Published in Jan-Feb 2023
Who doesn’t like winning awards? We’re all human. We all like to have our egos stroked and have LinkedIn profiles to update. After all, we operate in an industry where recognition is slim to none, so awards are a hugely validating pat on the back for all the creative efforts that usually go unnoticed. For creative folk, they are a moment in the limelight in an otherwise overly-critical and thankless industry. For agencies, they become an objective measure to benchmark success and are useful in inspiring confidence among new clients. So it’s no surprise why, year after year, agencies of all sizes are more than happy to fork out hefty entry fees and fill in lengthy entry forms in the hopes of bagging as many accolades as they can. Surely, there is nothing ‘wrong’ with winning awards (or wanting to win awards). The problem begins, however, when agencies start giving more importance to winning awards than they do to producing meaningful creative work.
Admit it, we have all had award fever at some point in our careers. After working day in and day out on commercial drivel and watered-down pitch decks (many of which never see the light of day), it’s only natural that creatives jump on any opportunity to produce work that is celebrated as a larger forum. However, regular, mundane day-to-day briefs are not exactly conducive to producing award-winning work, which is why agencies have to manufacture what I like to call ‘showpiece’ creatives. These are flashy campaigns manufactured for the sole purpose of winning awards. They are crafted to wow award show judges and juries with glamorous executions and are fuelled by seeded insights and strategy. Worst of all, there is no measure of their effectiveness in the real world.
Although showpiece creatives are designed for award judges and juries rather than for real audiences, they still have to be aired in order to qualify for award show submissions. So they usually pop up briefly on social media, in cheap magazines, or on a few billboards on the outskirts of “Nowhereabad” (just enough to be considered ‘aired’). They are then meticulously packaged into a persuasive case study supported by post-rationalised strategic directions and unprovable data to show their so-called effectiveness. To increase the chances of winning even further, multiple submissions are made and often force-fit into different categories that have fewer or no other nominees. Sounds absurd? It is. But that is not the worst part. The worst part is that this is how plenty of agencies actually win creative awards. Sadly, in their frenzied pursuit for glorified recognition, these agencies work overtime to produce creative work that fails to do the one thing it is actually supposed to do: achieve real strategic business objectives. It’s a ploy. A gimmick. Pure fugazi.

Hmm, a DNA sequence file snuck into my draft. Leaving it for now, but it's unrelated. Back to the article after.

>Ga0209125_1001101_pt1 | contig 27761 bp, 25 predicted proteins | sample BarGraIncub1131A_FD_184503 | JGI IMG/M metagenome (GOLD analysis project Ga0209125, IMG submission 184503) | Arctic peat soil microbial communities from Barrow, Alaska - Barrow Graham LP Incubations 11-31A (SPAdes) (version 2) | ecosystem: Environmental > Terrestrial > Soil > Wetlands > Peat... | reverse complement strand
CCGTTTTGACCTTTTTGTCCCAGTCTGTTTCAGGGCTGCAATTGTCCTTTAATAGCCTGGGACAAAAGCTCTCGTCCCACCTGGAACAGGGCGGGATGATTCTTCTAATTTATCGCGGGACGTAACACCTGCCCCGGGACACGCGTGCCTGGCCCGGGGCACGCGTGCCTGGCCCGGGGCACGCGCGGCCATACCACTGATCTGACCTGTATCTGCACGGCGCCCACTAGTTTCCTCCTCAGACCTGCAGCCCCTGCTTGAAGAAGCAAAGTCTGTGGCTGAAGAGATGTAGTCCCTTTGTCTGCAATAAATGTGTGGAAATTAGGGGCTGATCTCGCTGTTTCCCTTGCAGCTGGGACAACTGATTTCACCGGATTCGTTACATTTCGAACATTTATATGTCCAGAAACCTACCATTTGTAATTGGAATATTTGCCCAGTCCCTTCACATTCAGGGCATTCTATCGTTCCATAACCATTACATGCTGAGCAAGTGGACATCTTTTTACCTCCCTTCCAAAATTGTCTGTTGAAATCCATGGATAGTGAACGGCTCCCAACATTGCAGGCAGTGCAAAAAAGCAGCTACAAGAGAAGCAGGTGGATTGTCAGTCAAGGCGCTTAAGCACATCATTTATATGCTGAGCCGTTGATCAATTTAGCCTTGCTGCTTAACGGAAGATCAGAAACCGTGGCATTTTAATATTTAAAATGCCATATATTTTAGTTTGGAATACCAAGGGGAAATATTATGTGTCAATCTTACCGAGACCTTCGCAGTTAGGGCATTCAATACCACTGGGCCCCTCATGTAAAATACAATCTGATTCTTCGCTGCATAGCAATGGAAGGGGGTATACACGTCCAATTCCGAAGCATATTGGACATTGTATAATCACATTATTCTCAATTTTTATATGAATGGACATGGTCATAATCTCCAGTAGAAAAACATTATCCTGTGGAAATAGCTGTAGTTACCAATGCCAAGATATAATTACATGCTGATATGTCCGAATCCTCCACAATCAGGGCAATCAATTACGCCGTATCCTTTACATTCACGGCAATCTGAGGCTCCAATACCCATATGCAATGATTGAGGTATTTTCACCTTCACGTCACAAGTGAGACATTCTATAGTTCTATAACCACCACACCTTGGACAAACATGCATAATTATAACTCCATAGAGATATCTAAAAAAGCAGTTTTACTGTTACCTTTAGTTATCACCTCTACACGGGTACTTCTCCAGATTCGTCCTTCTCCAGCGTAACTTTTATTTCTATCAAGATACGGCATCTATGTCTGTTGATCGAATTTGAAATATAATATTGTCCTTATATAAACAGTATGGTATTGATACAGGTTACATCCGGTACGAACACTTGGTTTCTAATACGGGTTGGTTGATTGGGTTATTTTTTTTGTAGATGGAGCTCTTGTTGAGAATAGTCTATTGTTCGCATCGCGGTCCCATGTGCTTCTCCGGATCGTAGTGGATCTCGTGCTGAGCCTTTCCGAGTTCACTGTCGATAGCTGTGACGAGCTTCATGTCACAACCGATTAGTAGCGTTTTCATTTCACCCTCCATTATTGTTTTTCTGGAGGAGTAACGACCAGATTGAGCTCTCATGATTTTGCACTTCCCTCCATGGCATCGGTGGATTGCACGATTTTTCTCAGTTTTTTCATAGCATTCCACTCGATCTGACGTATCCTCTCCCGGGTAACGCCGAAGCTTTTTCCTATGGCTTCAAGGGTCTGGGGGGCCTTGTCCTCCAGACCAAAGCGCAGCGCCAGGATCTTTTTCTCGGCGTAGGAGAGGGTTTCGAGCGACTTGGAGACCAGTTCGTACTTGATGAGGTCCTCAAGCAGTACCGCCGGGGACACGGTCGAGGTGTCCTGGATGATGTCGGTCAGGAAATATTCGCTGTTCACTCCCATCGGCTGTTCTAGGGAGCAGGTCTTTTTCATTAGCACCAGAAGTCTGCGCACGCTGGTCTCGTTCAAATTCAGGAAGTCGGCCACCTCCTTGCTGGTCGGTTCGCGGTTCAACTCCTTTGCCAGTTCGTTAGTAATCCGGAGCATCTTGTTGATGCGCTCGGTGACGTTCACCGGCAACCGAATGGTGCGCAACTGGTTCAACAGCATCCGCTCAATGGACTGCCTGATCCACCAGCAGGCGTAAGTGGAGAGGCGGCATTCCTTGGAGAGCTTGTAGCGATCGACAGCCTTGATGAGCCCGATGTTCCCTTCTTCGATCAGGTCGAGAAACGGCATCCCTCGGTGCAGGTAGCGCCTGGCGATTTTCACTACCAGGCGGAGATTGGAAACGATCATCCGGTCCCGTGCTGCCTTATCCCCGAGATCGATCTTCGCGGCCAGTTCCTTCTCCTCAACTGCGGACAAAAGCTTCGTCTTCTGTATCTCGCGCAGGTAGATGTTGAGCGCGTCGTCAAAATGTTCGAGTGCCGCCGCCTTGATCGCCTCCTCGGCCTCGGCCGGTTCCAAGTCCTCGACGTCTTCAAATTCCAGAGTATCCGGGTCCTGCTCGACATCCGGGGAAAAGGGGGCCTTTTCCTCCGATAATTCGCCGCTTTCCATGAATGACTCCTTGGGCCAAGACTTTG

Whereas award-thirsty agencies are guilty of creating showpiece work, shoddy award platforms are just as guilty of rewarding them for doing so (while profiting in the process). Think about it. Why do agencies have to pay to have their work reviewed? Firstly, shouldn’t good creative work be selected and awarded independently without money exchanging hands? Secondly, isn’t it a pure conflict of interest to have juries made up of colleagues and industry insiders judging their fellow peers’ work? Wouldn’t a panel of regular consumers make a far better jury? After all, these ads are made for them, right? Thirdly, since data is such a critical part of measuring the success of a campaign, how is any of it verified? Who can prove that sales or awareness actually grew by one percent, 10% or 100%? Who cross-checks this information?